I have always been a woman of faith. Of many faiths. As a child, I lived in Philadelphia, New Port News, Denver, West Point–and in each place I came across faith–from shades of Christianity–Southern Baptist and Mormonism–to Judaism, Hinduism and Buddhism.
I grew up tolerant and curious.
When I had my own children, I wanted to share the rich world of faith with them, but I didn’t know where to turn. We joined a Native American Prayer Circle, a Wiccan celebration, a Unitarian Universalist Church and an Episcopalian congregation. Each had its own gifts, but none felt entirely like home.
Eventually, I resigned myself to home-churching my children like some do with school. I created ritual and tradition from all that had been vital to me on my own spiritual journey: poetry, silence, reflection, candles, music, dance, yoga, community, service, contribution, stewardship, teachings, conversation, questioning, birth, death, rites of passage, devotion, understanding, love.
In this way, I’ve come into a deeper relationship with myself, and the seasons inside and out… as the wheel turns. It’s too soon to tell if I’ve served my children well. This morning we shared a Solstice Brunch before they left for school. There was a quiche from our neighbor’s eggs. There were orange bees wax candles. There was a poem and a teaching about the importance of the darkness. Of balance. Of rhythm. Of rest. And then they hurriedly removed their plates and rushed out the door.
In the silence of my home, my thoughts turn toward the massacre of a week ago this morning. I remember a Pema Chodron quote I read yesterday and make a mental note to ask my boys what they think of it:
To stay with that shakiness—to stay with a broken heart, with a rumbling stomach, with the feeling of hopelessness and wanting to get revenge—that is the path of true awakening. Sticking with that uncertainty, getting the knack of relaxing in the midst of chaos, learning not to panic—this is the spiritual path.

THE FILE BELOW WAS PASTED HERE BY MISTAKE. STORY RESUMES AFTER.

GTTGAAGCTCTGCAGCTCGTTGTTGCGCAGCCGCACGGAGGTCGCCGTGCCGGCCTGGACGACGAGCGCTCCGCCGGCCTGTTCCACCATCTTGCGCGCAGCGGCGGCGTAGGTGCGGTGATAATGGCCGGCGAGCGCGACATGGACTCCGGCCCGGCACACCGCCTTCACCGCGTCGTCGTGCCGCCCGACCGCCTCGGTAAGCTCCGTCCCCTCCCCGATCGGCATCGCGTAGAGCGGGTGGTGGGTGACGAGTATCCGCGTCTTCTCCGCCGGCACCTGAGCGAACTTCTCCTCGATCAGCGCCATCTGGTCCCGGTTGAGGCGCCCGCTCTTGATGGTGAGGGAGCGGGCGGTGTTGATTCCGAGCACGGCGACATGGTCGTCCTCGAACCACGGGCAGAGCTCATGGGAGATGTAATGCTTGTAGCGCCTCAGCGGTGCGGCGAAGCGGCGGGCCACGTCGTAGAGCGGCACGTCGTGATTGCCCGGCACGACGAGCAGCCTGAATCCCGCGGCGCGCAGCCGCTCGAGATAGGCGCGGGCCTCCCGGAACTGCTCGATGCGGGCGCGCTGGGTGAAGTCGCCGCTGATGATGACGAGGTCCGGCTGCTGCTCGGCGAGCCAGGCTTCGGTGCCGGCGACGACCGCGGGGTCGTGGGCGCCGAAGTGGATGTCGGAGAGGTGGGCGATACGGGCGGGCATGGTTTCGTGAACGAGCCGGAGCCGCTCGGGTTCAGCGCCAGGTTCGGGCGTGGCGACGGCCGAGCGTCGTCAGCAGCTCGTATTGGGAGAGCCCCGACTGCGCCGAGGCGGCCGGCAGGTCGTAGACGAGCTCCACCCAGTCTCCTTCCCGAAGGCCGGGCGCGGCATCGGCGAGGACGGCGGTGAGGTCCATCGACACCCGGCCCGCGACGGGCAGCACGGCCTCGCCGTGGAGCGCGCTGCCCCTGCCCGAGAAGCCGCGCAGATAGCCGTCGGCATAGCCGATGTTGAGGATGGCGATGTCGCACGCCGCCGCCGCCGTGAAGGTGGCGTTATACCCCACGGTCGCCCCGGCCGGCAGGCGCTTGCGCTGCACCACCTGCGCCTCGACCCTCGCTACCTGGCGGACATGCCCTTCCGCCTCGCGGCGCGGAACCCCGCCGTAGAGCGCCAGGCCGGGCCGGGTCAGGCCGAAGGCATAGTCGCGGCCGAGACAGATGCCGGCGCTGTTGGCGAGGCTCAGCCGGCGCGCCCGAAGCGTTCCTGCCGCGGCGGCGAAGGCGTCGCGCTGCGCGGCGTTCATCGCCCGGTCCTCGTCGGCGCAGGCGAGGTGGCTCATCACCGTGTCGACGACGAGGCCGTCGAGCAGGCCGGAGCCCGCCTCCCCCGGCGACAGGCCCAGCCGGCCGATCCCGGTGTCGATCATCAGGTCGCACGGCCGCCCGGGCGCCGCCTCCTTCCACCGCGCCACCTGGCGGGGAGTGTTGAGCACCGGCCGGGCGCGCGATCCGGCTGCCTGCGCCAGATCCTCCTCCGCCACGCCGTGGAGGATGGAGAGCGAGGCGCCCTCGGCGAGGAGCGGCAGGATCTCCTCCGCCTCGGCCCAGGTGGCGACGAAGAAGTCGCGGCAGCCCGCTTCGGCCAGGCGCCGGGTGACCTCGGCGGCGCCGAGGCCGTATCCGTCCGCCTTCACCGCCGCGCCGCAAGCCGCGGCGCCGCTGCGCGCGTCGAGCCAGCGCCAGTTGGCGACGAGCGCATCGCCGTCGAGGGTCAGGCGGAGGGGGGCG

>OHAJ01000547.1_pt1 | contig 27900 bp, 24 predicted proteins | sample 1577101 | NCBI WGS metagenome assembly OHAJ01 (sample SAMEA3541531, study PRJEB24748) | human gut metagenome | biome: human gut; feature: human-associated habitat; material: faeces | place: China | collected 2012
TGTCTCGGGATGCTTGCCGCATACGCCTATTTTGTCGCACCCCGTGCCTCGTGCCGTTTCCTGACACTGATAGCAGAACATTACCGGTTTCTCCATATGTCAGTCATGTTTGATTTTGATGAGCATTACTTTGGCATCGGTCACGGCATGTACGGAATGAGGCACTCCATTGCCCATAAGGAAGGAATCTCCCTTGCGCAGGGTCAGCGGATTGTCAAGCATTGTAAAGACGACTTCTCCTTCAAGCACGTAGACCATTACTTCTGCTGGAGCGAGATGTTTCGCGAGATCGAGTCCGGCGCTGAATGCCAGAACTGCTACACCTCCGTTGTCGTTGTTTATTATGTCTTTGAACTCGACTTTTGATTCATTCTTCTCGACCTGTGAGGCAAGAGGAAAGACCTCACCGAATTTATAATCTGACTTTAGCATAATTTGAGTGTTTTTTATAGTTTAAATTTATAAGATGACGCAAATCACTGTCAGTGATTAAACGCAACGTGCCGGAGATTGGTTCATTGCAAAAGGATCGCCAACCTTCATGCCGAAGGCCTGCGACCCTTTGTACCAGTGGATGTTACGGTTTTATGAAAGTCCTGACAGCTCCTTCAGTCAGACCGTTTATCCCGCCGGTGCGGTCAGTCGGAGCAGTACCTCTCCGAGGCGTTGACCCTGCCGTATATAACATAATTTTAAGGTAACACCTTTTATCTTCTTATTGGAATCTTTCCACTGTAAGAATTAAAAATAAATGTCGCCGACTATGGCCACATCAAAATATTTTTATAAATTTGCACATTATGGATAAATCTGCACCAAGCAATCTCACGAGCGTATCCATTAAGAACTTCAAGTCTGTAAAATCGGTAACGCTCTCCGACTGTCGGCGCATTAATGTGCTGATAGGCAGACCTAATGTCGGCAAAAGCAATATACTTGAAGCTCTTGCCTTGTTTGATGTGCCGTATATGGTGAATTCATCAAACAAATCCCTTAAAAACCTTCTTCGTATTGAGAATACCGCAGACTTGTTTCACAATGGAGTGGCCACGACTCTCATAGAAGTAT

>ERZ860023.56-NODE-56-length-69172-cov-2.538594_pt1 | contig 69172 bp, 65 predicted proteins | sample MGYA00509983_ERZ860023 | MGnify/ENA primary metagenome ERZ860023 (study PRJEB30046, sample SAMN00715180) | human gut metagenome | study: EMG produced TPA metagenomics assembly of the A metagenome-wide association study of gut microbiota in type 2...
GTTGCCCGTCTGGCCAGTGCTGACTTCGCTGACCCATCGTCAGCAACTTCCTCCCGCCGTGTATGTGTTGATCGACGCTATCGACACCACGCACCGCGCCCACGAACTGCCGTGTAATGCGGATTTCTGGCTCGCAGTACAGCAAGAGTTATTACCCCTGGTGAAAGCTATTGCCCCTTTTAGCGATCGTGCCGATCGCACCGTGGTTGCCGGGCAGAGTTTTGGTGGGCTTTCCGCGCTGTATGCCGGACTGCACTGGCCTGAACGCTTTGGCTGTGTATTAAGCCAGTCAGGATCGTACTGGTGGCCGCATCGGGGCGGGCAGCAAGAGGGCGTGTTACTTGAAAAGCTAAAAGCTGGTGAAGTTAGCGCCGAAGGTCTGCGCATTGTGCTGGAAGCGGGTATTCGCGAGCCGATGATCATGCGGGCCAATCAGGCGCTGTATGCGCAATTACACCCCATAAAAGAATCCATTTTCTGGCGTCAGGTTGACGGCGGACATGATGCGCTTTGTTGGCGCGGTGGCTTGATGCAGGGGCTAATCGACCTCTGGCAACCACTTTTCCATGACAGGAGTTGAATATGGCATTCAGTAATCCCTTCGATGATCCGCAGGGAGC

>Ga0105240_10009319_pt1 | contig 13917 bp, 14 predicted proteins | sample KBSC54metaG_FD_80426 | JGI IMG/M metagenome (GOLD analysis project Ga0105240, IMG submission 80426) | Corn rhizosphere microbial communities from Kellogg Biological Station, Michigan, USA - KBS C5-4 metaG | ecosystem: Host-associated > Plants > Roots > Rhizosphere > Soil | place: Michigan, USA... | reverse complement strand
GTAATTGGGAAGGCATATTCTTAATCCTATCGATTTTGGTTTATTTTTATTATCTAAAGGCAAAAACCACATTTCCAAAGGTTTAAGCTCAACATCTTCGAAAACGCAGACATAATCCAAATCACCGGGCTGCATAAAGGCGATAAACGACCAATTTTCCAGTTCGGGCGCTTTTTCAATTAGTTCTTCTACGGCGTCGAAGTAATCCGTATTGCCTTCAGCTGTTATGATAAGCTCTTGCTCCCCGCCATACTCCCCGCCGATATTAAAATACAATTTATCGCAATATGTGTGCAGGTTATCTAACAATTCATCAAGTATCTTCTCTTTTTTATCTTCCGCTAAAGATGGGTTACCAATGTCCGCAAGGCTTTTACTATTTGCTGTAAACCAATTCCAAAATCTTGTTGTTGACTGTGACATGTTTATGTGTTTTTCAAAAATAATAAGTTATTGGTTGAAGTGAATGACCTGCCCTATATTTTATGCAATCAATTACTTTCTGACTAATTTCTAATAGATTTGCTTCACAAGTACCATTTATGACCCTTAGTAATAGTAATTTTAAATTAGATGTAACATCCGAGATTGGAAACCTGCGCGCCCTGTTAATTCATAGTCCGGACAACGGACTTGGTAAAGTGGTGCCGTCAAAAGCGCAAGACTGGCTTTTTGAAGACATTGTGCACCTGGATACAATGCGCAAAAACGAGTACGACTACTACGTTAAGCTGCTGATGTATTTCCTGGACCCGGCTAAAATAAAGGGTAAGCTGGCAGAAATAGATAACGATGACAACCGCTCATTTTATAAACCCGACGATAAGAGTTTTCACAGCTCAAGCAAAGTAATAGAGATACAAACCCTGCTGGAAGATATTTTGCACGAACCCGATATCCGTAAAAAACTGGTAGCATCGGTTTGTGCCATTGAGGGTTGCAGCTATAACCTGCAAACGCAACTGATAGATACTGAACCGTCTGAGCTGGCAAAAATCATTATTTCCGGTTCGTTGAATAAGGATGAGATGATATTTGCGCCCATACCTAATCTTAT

I don’t know what this world will render of my men. I know I will learn from them as they expose and improve upon my weaknesses and strengths. But neither will be central to me, as my job will be to continue my walk with faithfulness–steeping into the seasons, learning from what comes, growing when I can.
This is one of the first years that Solstice has been especially significant to me. Of all the holidays that I love, it’s the only one that is not made up, not assigned a time or meaning, or laden with traditions and expectations. It’s just the Earth, right outside of my door, tilting as far away as it can from the sun, as Winter sets in.
The older I get, the more I appreciate all this tilting and turning, and the more I understand it–in my bones.
That’s where I like my religion.
by Lloyd Meeker
Of my blood, my generation’s now the oldest, the link
between the lives before and lives unfolding behind me;
carries a slow simplicity, imperfect and complete.
Ancestors circle, surround me tonight, I hear them
more plainly every year. This night they ask
questions that have no words, and no escape.
Tomorrow when the new year’s sun
strikes the keystone of my heart, what light
I’ve kept alive, all I have to give, will answer.
Kelly Salasin, 2012